Turi and Bangash shopkeepers were preparing to break their fast in downtown Parachinar, headquarters of Kurram Agency. Little did they know, however, that it would be the last roza for many of them. Two suicide bombings, hardly a minute apart, tore through two busy marketplaces, killing at least 48 people and injuring nearly 200 more.
A little-known militant group, Ansarul Mujahideen, claimed responsibility for the deadly bombings in Parachinar which has been the hotbed of sectarian violence for years. Most of the victims of Friday’s blasts belonged to either Turi or Bangash tribes, who are Shias by sect.
According to witnesses, one bomber riding a motorcycle struck on Shingak Road near the main square in Parachinar Bazaar around 6:05pm. A minute later, the second bomber, who was also riding a two-wheeler, unleashed carnage on School Road.
The political agent of Kurram Agency, Riaz Mehsud, confirmed the fatalities and the nature of the blasts. “Initial investigations suggest both were suicide attacks,” he told journalists.
He added that the administration had stepped up security at mosques and Imambargahs across the city following intelligence reports that terrorists could target Friday prayers. The terrorists struck at the marketplace after failing to target Friday congregations, he added.
The medical superintendent at the Agency Headquarters Hospital, Dr Sabir Hussain, said that they received 40 bodies and 185 injured – eight of whom later died of their wounds.
“Most of the bodies were mutilated,” he said, adding that they have referred some of the injured to the District Headquarters Hospital, Hangu, Divisional Hospital and Combined Military Hospital in Kohat and to hospitals in Peshawar. He feared the death toll could go up as some of the injured had life-threatening wounds.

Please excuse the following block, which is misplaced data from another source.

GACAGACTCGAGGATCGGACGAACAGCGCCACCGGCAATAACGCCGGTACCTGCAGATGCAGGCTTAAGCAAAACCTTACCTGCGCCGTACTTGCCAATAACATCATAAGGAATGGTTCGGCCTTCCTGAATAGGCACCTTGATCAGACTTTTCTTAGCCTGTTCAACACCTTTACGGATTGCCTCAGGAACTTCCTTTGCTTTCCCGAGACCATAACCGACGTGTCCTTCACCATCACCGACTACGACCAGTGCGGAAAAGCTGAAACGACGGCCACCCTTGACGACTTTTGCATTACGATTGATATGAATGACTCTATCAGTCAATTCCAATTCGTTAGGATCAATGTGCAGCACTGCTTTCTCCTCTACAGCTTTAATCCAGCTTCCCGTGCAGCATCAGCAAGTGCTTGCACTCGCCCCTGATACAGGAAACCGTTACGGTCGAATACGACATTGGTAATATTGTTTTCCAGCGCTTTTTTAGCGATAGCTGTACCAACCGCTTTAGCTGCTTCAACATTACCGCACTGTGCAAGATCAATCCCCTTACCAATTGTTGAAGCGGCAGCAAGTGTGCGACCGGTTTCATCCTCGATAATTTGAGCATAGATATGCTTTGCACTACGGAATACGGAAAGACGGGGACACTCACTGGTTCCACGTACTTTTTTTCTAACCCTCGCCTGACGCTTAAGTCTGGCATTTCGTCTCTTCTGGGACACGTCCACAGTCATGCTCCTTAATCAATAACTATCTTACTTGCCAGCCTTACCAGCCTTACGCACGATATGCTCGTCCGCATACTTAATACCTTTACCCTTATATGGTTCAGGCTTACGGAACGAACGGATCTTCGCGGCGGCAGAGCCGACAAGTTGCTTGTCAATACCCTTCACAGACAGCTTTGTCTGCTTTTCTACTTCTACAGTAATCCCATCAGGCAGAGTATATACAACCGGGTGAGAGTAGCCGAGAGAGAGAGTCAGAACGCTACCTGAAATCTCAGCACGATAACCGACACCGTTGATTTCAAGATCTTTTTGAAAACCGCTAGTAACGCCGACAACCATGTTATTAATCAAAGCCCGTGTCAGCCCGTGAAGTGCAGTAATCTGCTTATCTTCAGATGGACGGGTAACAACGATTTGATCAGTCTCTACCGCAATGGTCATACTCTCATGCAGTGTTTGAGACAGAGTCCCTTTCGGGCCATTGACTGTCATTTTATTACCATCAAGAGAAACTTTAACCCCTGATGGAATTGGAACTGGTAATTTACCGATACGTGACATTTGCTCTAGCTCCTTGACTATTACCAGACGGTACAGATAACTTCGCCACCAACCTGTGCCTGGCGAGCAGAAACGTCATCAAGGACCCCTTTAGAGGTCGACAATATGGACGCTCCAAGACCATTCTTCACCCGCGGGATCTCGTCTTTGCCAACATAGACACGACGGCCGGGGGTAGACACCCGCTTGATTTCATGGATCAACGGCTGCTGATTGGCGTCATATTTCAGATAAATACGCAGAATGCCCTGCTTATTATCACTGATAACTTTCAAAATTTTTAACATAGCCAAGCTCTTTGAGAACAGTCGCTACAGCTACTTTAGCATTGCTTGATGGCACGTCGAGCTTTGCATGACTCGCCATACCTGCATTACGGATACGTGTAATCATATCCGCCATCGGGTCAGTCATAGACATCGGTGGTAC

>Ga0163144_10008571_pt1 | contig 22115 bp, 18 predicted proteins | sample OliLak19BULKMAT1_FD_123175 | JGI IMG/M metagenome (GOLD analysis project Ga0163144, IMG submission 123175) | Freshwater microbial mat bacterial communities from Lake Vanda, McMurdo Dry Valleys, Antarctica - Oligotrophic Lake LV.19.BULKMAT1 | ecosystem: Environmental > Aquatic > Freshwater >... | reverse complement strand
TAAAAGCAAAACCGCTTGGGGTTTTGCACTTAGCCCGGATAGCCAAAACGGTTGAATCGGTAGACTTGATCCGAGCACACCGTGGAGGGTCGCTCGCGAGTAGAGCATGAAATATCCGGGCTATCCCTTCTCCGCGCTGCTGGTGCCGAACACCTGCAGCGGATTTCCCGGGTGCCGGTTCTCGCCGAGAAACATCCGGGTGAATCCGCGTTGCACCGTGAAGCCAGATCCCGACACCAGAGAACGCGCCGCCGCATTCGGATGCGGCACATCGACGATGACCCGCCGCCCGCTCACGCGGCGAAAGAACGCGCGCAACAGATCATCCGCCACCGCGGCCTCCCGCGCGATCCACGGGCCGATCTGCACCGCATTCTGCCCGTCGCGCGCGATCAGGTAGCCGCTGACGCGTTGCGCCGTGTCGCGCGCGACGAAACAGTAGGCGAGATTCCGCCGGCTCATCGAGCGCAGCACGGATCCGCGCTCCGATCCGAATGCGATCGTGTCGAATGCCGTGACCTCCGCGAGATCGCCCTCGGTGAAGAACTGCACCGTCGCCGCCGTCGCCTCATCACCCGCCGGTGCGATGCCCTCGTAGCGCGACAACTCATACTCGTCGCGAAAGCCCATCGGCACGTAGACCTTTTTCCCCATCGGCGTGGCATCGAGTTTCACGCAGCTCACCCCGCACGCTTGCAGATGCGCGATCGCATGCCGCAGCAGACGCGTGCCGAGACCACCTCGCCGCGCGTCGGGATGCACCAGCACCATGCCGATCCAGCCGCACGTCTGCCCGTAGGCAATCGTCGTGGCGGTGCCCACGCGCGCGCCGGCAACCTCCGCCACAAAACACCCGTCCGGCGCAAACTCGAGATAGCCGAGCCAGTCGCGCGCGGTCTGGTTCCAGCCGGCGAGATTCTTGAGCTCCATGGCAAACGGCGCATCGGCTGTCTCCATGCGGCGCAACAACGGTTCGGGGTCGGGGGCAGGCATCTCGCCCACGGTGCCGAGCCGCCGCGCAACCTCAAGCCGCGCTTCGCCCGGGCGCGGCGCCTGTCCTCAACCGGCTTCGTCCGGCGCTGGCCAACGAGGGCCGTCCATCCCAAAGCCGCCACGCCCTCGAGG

Witnesses said that the markets were packed with shoppers and that handcarts were sent flying after the blasts, which also damaged several shops and vehicles.
Syed Jamal Shah, who visited the twin bombing sites, said that around eight shops, several motorcycles and two four-wheelers were destroyed in the Shingak Road blast, while around 15 shops, three motorcycles and six four-wheelers were destroyed in the attack on School Road.
“The blasts took place when people were shopping for Iftar. Blood and pieces of human flesh were scattered all around,” he told The Express Tribune. Syed Wajid Ali, a security guard at Parachinar Press Club, said that the blasts took place minutes after he sent his two brothers to the market to buy some food for Iftar. “Ten minutes later, a huge explosion rocked the market and dust and thick smoke covered the scene,” he added.
“I rushed to inquire about my brothers. Tribesmen at the site told me that they were injured and shifted to hospital,” he said. “But when I reached the hospital I saw my brothers lying on the floor, lifeless.”
A deafening silence descended on the entire Parachinar town after the explosions as most of worried tribesmen rushed to hospitals to find out about the victims and help their injured fellow tribesmen.
At the Agency Headquarters Hospital, some angry tribesmen hit out at the political administration for the poor security in the city. These blasts have exposed the tall claims of the security forces and political administration who say that normalcy has been restored to the region.
Speaking to journalists by phone from an undisclosed location, a purported spokesman for Ansarul Mujahideen, Abu Baseer, claimed responsibility for the twin attacks. He warned of more attacks on the Shia community in future.
Khyber-Pakhtunkhwa Governor Engineer Shaukatullah condemned the explosions and announced Rs300,000 in compensation for the families each of the deceased and Rs100,000 for the wounded survivors.
Published in The Express Tribune, July 27th, 2013.